The Great Lie (1941) was a Drama - Black-and-white Film directed by Edmund Goulding and produced by Hal B. Wallis and Henry Blanke.
Academy Awards 1941 --- Ceremony Number 14 (source: AMPAS)
|Best Supporting Actress||Mary Astor||Won|
Bette's Back in The Great LieBy Amanda Garrett on Sep 16, 2016 From Old Hollywood Films
Today, I'm reviewing Warner Archive's new DVD re-release of The Great Lie (1941), starring Bette Davis. The good folks at Warner Archive are bringing five classic Bette Davis movies back into print. Each Friday in September, I'll have a review of one of these movies (here's last week's review of... Read full article
The Great Lie (1941)By Kayla on Aug 6, 2015 From The Cinema Dilettante
The Great Lie (1941) August 6, 2015August 6, 2015 / The Cinema Dilettante Time to turn the serious business meter up to 11. So, The Great Lie. Look, I am not exaggerating one bit* when I say that this is the greatest piece of fine, soapy melodrama this side of a Lux commercial abo... Read full article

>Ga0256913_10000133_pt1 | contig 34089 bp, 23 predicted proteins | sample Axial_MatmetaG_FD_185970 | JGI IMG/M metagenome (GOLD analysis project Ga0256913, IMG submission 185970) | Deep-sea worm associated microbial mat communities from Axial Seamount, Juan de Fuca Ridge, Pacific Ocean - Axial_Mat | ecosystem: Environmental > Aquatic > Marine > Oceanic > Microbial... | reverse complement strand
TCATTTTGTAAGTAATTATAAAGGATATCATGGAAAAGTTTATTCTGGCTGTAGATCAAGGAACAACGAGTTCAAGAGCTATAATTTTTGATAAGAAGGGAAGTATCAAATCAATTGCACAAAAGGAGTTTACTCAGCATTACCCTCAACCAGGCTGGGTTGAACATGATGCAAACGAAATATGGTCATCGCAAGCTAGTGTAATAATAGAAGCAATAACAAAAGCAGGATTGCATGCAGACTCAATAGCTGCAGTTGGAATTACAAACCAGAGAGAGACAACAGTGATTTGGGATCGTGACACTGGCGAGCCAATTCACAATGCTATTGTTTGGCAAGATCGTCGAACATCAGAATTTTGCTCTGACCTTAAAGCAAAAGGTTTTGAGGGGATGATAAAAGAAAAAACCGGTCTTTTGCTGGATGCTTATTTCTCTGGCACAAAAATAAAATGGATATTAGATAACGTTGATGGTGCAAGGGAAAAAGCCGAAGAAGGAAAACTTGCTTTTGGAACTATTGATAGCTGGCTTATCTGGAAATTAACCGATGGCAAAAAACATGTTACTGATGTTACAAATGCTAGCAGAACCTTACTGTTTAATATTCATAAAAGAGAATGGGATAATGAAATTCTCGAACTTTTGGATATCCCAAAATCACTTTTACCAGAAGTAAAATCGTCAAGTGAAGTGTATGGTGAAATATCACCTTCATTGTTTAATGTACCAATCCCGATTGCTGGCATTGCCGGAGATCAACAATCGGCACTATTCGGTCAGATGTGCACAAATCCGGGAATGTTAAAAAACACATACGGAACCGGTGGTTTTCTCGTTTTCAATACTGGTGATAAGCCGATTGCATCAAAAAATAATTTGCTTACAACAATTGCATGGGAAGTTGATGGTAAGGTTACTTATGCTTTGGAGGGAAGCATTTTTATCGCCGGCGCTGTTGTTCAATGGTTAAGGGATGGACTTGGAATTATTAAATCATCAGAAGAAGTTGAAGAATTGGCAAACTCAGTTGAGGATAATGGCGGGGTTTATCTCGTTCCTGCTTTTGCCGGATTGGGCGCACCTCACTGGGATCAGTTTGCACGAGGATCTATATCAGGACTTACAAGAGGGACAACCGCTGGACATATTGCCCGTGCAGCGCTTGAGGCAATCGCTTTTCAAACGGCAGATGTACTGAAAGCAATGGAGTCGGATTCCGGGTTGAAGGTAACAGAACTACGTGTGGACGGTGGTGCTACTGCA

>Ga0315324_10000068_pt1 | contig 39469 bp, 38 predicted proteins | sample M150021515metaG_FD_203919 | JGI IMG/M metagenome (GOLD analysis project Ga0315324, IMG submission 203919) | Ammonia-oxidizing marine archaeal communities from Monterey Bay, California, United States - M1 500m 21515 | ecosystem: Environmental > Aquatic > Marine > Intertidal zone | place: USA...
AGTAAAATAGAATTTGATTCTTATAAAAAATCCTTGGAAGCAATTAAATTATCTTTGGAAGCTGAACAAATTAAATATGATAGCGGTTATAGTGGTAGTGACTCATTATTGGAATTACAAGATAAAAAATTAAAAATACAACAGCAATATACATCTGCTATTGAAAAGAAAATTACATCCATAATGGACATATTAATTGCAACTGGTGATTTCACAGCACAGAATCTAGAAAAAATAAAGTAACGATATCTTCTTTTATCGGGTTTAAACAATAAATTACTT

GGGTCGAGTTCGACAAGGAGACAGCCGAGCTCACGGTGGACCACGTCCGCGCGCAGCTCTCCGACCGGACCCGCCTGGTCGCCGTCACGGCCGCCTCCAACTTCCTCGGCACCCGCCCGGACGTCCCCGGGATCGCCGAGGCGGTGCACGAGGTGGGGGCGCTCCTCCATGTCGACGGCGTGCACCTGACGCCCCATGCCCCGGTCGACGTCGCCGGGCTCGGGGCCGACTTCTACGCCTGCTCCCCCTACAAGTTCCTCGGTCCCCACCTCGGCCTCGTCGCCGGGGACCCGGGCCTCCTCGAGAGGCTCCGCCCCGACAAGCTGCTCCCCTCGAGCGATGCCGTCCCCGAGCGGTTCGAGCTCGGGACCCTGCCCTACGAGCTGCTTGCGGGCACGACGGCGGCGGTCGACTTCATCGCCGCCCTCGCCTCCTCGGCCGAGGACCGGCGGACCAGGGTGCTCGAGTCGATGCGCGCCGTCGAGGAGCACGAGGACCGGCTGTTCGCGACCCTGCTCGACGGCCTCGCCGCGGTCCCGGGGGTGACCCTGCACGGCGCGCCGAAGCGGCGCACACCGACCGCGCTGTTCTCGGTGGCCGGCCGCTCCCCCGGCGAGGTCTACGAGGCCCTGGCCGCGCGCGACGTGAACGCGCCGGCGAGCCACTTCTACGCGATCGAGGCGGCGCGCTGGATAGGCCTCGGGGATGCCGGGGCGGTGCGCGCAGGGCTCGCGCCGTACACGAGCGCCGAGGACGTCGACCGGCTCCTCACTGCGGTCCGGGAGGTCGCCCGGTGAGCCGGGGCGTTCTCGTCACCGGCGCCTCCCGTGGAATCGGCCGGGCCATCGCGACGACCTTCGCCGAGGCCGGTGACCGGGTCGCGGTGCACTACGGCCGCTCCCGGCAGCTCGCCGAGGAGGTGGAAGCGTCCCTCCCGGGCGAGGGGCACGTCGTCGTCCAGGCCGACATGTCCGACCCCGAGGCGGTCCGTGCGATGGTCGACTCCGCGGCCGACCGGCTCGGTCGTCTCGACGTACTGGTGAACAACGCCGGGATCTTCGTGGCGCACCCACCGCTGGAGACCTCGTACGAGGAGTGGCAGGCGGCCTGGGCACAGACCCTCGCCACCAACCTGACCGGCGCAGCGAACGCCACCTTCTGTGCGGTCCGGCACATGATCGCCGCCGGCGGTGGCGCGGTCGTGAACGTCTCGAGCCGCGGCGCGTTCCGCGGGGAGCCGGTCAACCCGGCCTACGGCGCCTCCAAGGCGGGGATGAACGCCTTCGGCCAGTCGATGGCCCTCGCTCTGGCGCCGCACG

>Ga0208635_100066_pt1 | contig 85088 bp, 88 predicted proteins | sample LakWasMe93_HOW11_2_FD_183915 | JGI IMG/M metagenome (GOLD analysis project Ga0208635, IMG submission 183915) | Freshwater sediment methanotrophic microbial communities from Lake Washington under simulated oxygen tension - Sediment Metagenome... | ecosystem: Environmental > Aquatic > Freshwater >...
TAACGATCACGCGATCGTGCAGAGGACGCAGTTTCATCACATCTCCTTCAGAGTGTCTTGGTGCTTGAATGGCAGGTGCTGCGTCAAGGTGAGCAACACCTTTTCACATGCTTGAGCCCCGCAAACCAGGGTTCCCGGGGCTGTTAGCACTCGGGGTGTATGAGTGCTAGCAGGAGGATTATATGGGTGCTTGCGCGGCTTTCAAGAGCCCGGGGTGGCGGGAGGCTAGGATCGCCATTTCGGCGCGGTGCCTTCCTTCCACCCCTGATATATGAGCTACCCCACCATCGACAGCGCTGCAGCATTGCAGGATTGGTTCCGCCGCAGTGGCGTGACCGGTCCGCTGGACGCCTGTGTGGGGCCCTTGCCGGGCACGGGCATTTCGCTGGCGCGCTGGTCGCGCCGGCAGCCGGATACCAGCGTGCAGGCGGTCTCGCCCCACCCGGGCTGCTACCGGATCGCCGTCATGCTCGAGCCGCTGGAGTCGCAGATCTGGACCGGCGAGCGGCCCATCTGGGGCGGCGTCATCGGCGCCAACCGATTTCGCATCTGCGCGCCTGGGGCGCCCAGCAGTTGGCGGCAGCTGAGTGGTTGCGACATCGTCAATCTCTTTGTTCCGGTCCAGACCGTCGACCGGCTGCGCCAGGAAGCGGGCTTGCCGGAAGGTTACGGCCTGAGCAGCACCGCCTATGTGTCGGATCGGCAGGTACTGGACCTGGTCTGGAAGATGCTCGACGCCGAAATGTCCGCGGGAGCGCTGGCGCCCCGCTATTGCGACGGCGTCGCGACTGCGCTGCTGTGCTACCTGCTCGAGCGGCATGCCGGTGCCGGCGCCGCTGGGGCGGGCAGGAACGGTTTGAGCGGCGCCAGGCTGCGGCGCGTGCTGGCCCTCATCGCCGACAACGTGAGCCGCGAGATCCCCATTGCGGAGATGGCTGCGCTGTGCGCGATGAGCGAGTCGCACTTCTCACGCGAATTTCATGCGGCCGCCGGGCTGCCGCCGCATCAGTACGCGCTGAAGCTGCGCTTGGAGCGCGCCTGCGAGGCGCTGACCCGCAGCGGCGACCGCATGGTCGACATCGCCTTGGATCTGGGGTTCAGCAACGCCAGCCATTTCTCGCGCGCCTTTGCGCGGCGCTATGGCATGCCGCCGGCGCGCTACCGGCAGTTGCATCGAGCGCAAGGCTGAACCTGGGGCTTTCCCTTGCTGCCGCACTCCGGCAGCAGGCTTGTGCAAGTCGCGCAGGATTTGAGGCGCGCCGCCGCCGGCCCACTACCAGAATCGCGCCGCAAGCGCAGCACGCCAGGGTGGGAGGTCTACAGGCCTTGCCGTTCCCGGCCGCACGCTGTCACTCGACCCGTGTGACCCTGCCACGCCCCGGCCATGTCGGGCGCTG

The Great Lie (1941)By Beatrice on Jun 15, 2014 From Flickers in Time
The Great Lie Directed by Edmund Goulding Written by Lenore J. Coffee based on a novel by Polan Banks 1941/USA Warner Bros. First viewing/Netflix rental This is a competently made “woman’s picture” raised above the ordinary by the lively performance of Mary Astor. After a night of ... Read full article
The Great Lie (1941).By Dawn on May 6, 2010 From Noir and Chick Flicks
The Great Lie (1941). Drama. Director: Edmund Goulding. The screenplay by Lenore J. Coffee, the movie is based on the novel, January Heights by Polan Banks. Cast: Bette Davis, Mary Astor, who the Academy Award for Best Supporting Actress and George Brent. When concert pianist Sandra Kovak and her a... Read full article
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Bette Davis and 'Mary Astor (I)' thought the original script was not very good. They ended up doing massive rewrites on the script themselves.
When Pete returns from seeing his lawyer, early in the film, he finds Sandra's agent in the living room listening to her latest recording. This is an excerpt from the first movement of the Piano Concerto No 4 in D minor by Anton Rubinstein, a great rarity and certainly not recorded by anyone else in 1941. It was possibly chosen by Max Steiner because it was no longer in copyright, but whatever the reason, it was a most unusual and sophisticated choice.
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